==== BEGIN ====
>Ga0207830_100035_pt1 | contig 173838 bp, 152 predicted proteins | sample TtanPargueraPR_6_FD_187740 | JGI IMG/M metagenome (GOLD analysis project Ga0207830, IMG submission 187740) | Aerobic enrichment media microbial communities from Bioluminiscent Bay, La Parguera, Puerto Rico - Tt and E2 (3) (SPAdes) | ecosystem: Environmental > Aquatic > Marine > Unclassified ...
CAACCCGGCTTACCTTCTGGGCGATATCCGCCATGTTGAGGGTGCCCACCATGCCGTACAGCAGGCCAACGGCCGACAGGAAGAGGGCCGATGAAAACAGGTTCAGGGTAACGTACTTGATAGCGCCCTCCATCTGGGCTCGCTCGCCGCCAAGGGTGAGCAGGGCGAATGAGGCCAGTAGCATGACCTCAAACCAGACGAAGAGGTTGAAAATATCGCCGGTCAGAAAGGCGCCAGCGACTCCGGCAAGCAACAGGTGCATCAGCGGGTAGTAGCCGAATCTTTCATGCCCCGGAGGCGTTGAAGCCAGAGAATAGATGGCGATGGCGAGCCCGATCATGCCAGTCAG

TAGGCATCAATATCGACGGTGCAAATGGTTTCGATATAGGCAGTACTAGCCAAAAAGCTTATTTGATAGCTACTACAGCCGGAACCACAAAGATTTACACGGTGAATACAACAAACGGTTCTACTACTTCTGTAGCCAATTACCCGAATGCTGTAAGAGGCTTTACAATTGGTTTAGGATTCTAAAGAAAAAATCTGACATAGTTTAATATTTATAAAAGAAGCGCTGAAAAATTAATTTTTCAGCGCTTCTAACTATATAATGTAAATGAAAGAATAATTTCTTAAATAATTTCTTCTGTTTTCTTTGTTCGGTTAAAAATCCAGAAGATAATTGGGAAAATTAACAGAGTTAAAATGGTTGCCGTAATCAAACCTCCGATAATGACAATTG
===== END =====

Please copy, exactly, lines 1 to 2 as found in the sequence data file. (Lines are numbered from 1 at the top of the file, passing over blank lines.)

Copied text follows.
>Ga0207830_100035_pt1 | contig 173838 bp, 152 predicted proteins | sample TtanPargueraPR_6_FD_187740 | JGI IMG/M metagenome (GOLD analysis project Ga0207830, IMG submission 187740) | Aerobic enrichment media microbial communities from Bioluminiscent Bay, La Parguera, Puerto Rico - Tt and E2 (3) (SPAdes) | ecosystem: Environmental > Aquatic > Marine > Unclassified ...
CAACCCGGCTTACCTTCTGGGCGATATCCGCCATGTTGAGGGTGCCCACCATGCCGTACAGCAGGCCAACGGCCGACAGGAAGAGGGCCGATGAAAACAGGTTCAGGGTAACGTACTTGATAGCGCCCTCCATCTGGGCTCGCTCGCCGCCAAGGGTGAGCAGGGCGAATGAGGCCAGTAGCATGACCTCAAACCAGACGAAGAGGTTGAAAATATCGCCGGTCAGAAAGGCGCCAGCGACTCCGGCAAGCAACAGGTGCATCAGCGGGTAGTAGCCGAATCTTTCATGCCCCGGAGGCGTTGAAGCCAGAGAATAGATGGCGATGGCGAGCCCGATCATGCCAGTCAG